A cuppa tea can either be glugged down in no time or made into an entire ceremony. And the English like to do just that, at venues such as Bettys Tea Rooms (since 1919), The Langham Hotel (since 1855) and the wonderful Fortnum & Mason (since 1707). What does tea with milk taste like, and […]
A cuppa tea can either be glugged down in no time or made into an entire ceremony. And the English like to do just that, at venues such as Bettys Tea Rooms (since 1919), The Langham Hotel (since 1855) and the wonderful Fortnum & Mason (since 1707). What does tea with milk taste like, and what about the much-loved afternoon tea?
If you say England, then you say high tea. Well to the British, it’s actually ‘afternoon tea’, because that’s what the late afternoon tea with tasty delights is actually called. From the early seventeenth century onwards, Dutch and Portuguese merchants brought tea to Europe from China. From 1650, tea penetrated England. Tea was initially an expensive commodity – even more expensive than gold – and people used it to impress. The expensive merchandise was thus served in pure white porcelain. You needed a tea strainer, because tea was sometimes mixed with sand, dust and tree leaves to reduce costs. Even dried sheep droppings could end up in the brew.
It was Duchess Anna of Bedford (1783-1857) who introduced the afternoon tea. She found herself feeling hungry around four o’clock in the afternoon, while dinner was only served at eight o’clock. To fill the gap, she had her daily cup of tea in the afternoon served with some food. It started with simple slices of bread and butter, but when the Duchess received friends for the tea, an increasingly extensive collection of cakes and sandwiches were offered.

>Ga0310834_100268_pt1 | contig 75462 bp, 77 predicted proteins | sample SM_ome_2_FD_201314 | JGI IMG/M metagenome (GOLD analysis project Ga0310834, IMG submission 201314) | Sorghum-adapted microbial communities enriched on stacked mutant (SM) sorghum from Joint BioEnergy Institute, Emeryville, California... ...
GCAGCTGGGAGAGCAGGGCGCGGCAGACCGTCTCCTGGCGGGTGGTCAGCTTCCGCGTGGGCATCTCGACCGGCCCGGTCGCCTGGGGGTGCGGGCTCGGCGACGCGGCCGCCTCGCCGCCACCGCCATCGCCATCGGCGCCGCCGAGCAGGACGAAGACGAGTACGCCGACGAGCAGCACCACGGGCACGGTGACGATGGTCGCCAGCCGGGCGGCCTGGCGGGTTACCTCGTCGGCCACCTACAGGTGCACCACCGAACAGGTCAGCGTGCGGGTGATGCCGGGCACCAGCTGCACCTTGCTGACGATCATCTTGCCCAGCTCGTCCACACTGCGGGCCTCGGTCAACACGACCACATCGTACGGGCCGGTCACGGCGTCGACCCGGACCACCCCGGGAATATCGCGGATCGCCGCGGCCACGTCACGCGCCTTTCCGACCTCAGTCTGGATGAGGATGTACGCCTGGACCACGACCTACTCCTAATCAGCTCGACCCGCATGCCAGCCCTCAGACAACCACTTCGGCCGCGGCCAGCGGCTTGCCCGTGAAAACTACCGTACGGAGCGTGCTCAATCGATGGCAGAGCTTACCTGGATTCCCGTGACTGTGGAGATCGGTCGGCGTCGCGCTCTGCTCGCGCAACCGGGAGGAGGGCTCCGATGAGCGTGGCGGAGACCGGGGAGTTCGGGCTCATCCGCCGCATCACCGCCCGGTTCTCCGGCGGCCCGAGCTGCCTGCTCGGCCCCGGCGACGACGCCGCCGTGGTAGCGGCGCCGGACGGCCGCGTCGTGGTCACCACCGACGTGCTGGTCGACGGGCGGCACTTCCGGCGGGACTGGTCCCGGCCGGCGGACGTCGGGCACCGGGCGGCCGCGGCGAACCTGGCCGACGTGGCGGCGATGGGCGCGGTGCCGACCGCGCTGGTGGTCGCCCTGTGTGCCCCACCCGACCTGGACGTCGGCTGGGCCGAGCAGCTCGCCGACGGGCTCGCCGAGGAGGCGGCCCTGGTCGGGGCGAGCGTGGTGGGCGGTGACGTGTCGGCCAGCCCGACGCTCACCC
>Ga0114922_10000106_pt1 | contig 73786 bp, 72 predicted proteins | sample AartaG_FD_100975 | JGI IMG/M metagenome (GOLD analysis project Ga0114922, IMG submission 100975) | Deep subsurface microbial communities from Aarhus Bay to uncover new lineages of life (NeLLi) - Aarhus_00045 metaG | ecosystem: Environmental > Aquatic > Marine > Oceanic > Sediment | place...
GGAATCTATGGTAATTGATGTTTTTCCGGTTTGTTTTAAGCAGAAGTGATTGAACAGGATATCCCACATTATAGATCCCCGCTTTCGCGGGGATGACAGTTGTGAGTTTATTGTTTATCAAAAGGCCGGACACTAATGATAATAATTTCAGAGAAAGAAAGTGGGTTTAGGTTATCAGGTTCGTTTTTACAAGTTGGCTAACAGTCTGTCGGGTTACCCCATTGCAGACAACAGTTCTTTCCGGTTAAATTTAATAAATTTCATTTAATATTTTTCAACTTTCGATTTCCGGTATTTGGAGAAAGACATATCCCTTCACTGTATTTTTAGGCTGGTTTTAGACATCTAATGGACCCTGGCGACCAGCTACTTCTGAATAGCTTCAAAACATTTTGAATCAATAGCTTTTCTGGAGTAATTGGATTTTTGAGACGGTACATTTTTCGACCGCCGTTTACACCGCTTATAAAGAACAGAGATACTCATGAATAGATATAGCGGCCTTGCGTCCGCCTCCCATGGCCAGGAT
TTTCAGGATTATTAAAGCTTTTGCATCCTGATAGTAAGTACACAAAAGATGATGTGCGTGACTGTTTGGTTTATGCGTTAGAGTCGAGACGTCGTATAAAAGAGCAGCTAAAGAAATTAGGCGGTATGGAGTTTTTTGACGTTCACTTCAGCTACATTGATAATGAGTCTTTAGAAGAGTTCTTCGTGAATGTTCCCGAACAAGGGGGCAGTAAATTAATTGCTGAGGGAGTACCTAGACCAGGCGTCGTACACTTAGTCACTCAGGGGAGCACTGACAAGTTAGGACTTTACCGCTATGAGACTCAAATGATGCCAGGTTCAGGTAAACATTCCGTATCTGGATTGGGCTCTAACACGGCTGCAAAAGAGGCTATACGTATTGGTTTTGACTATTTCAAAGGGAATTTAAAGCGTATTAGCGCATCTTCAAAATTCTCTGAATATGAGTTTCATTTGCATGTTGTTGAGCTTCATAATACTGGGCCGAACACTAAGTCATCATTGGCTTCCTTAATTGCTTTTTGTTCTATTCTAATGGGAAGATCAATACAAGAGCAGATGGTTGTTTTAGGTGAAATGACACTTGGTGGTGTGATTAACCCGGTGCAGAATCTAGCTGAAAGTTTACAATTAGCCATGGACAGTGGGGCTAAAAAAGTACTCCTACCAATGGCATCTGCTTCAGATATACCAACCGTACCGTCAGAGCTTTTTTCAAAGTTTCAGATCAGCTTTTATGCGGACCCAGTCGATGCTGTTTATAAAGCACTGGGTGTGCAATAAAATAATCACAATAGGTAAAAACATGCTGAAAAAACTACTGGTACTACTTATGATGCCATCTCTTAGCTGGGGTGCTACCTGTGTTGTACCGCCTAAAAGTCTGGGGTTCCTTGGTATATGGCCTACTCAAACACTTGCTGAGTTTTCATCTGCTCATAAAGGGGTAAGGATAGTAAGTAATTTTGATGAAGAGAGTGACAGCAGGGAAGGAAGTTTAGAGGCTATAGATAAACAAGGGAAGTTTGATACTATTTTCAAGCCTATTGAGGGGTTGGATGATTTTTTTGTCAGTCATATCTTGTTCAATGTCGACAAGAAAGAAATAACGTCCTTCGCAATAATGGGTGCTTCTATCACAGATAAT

An afternoon teaalways includes the cucumber sandwich: buttered slices of white bread without crust, filled with cucumber, a dash of salt and a sprinkle of lemon juice.The sweet tooth can feast on a slice of Victoria Spongeand scones with clotted creamand jam. Victorian recipe books show that two centuries ago, people served much more exciting delicacies. Sweetbread with green asparagus, ox tongue with watercress and chicken liver were all popular sandwich fillings. Exciting, you can go as crazy as you like!
LAVENDER AND EARL GREY BISCUITS
200g unsalted butter
100g fine granulated sugar
40g ground rice
a pinch of salt
1.5 teaspoons dried and ground edible lavender leaves
1 teaspoon ground tea leaves from 2 bags of Earl Grey tea
- Preheat the oven to 190 degrees.
- Whisk the butter until it turns smooth and creamy. Slowly add the sugar until it is well mixed.
- In a separate bowl, sift the flower, ground rice (use a coffee grinder) and salt. Stir in the lavender and tea leaves.
- Mix the dry components with the butter cream until the dough comes together.
- Shape the dough into a ball, wrap it in cling film and put it in the fridge for 15 minutes.
- When the dough is chilled, roll it out onto a floured surface to a thickness of approximately 0.75cm.
- Place the biscuits onto a baking tray and place in the fridge for 30 minutes.
- Bake the biscuits in a preheated oven at 190 degrees or until they are a pale gold colour. Allow to cool on the tray for ten minutes.